Vitamin D

By contactus@kidsfirstpediatrics.net
January 23, 2015
Category: Uncategorized
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 Winter has really arrived, lots of snow and freezing temperatures.  Days are short and sunlight is rare.  This lack of sunlight can affect our  mood and our health.

One problem with the cold weather and cloudy days is our minimal exposure to sunlight.  This is a health concern since almost all of the vitamin D in our bodies comes from exposing our bare skin to the sun.  Most foods only contain small amounts of vitamin D.  The exception to this is cod liver oil, which contains 680 units of vitamin D per ½ tablespoon.  That’s great to know but, truthfully, who will take ½ tablespoon of cod liver oil daily?

The other problem with cod liver oil besides the taste is that it contains very large amounts of vitamin A and excessive vitamin A can be toxic.

             Other foods with naturally vitamin D are:

  • Fish (Salmon 360 units in 3.5 oz.; Mackerel 345 units in 3.5 oz.; Tuna, canned in oil 200 units in 1.75 oz.; Sardines 250 units in 1.75 oz.)
  • Milk Vitamin D fortified (nonfat, reduced fat and whole) 1 cup has 98 units
  • Egg, 1 whole (Vitamin D is in yolk) has 20 units
  • Liver, beef 3.5 oz. has 15 units
  • Ready-to-eat cereal, fortified 1 cup has 40 units

 

So how much vitamin D do we need to stay healthy?

Here are thelatest recommendations for daily vitamin D intake:

                     * Infants:     400-600 units

                     * Children:  600-1000 units

                     * Adults:      600-1000 units (some experts recommend even higher amounts)

           The Vitamin D Council recommends taking the vitamin D3 form rather than vitamin             D2.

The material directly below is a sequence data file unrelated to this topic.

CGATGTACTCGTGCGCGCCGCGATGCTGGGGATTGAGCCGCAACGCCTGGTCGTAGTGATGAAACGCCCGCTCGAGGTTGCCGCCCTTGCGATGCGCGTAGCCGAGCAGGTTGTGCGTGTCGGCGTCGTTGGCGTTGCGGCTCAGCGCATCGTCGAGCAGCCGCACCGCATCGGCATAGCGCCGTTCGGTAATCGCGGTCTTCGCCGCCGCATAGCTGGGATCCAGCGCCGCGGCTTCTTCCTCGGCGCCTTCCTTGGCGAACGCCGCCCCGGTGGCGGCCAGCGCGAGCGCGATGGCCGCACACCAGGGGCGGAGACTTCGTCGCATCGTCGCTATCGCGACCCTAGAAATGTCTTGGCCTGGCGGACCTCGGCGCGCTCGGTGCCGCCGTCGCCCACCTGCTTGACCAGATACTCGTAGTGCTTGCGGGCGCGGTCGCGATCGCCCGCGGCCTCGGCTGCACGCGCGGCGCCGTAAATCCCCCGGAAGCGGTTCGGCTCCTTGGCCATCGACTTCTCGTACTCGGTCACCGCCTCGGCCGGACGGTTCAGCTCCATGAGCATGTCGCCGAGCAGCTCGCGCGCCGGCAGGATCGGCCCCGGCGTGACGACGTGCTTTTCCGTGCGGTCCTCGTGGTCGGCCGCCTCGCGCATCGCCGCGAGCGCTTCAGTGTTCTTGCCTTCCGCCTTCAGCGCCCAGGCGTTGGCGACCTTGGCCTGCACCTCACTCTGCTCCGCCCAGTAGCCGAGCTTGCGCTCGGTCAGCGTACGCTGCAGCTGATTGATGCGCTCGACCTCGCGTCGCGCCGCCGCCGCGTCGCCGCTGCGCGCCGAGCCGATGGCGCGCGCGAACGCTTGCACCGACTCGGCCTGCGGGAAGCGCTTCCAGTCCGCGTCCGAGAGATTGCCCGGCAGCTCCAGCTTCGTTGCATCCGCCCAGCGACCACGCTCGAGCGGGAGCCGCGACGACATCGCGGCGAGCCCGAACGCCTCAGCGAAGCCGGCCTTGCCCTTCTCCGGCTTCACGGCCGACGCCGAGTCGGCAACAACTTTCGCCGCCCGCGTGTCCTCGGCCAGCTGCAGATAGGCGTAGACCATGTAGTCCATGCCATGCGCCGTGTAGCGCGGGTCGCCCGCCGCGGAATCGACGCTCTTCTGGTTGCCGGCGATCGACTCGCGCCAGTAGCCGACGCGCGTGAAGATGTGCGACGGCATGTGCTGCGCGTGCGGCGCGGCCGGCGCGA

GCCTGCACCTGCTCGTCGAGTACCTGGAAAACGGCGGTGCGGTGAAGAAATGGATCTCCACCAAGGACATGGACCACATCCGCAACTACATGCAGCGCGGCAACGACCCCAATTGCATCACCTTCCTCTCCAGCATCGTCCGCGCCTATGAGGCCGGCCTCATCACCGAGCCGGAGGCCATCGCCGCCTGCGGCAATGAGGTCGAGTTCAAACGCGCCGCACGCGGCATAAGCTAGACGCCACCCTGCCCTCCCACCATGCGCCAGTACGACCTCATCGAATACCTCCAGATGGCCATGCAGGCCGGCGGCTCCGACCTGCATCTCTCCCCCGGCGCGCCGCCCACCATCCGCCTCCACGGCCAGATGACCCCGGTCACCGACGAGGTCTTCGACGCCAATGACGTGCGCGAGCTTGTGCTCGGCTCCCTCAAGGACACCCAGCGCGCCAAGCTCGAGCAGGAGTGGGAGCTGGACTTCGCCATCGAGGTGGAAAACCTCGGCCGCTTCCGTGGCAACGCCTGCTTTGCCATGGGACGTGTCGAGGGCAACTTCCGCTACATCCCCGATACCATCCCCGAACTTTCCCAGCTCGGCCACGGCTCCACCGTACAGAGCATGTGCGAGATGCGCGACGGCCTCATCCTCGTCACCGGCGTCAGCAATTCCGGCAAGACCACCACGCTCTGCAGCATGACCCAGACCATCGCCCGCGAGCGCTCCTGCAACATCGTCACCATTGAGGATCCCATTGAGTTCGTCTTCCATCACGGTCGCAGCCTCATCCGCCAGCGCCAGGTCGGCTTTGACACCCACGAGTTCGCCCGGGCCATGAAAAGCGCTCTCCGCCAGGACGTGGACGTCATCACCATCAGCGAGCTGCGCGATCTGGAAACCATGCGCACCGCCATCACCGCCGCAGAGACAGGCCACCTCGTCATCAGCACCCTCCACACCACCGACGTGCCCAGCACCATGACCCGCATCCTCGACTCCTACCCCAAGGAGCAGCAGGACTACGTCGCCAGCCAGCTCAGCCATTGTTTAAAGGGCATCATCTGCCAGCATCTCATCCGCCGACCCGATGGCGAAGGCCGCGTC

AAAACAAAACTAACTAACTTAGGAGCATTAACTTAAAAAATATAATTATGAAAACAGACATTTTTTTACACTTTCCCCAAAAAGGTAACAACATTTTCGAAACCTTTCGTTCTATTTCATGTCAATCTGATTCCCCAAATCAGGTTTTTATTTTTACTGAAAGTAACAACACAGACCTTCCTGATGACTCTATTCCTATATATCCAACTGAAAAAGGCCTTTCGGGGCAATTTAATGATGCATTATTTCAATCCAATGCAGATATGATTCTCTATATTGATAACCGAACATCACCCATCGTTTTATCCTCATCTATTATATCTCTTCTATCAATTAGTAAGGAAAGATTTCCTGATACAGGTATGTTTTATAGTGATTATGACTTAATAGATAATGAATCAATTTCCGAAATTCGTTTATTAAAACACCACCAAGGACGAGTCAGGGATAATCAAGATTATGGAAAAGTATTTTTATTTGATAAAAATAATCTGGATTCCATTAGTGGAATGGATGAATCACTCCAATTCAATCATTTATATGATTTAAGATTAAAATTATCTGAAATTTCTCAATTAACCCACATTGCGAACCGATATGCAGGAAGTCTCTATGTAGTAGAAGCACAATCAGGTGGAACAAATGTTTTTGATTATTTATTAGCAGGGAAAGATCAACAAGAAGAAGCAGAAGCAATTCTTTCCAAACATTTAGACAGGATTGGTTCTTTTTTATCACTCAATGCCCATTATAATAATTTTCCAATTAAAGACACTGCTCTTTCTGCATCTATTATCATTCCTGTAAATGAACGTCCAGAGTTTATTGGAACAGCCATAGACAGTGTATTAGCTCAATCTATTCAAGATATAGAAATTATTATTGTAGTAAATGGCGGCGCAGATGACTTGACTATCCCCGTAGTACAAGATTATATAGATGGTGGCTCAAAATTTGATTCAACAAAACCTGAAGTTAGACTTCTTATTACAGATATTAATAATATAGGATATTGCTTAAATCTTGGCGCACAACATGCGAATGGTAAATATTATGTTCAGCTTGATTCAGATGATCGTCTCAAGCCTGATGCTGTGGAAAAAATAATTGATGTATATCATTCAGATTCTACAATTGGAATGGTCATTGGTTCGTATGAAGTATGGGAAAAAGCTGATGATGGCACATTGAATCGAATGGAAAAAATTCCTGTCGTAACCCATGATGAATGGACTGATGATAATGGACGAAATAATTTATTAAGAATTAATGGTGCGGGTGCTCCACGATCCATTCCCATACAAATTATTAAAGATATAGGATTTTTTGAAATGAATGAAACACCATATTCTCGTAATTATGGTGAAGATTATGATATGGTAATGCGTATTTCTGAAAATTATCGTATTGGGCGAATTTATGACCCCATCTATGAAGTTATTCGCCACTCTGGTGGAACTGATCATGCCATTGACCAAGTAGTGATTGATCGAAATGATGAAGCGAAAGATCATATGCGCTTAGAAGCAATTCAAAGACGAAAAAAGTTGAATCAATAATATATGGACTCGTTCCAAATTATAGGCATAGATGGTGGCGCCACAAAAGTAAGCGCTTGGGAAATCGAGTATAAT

Vitamin D3 is the type of vitamin D that our bodies produce in response to                                      sun exposure while vitamin D2 is not.

          So, why do we need vitamin D?  Most people know that vitamin D is essential for strong bones.  There is also some evidence that deficiency in vitamin D causes poor growth, fatigue and irritability.  More recently, associations have been made with vitamin D deficiency and Type 2 diabetes, some cancers and rheumatoid arthritis.  Vitamin D deficiency might also be a factor in autoimmune disease.  Research is ongoing in these areas.

Are there instances when a person should not take vitamin D?  Yes.  Patients taking certain heart medication and hypertension medication should check with their physician before starting vitamin D supplements since these medications might interact with vitamin D.  Other conditions where vitamin D might be a problem include, certain cancers, kidney disease and high blood calcium levels.

In summer it might be possible to make adequate amounts of vitamin D just by sun exposure.  The amount of time necessary to generate 600 units of vitamin D varies by skin type and location as well as amount of skin exposed.  Very fair skinned people need less sun exposure to make the same amount of vitamin D as dark skinned people.  The general rule is to get half the sun exposure it takes for your skin to turn pink.  So, if your skin becomes pink after 20 minutes in the sun then 10 minutes is enough time to get a good dose of vitamin D.  Sunscreen is still necessary to avoid sunburn.  It’s important to use common sense to get the right amount of sun exposure (and vitamin D) without injuring your skin.

Article written by Sue Gaston, M.D.

KidsFirst Pediatrics

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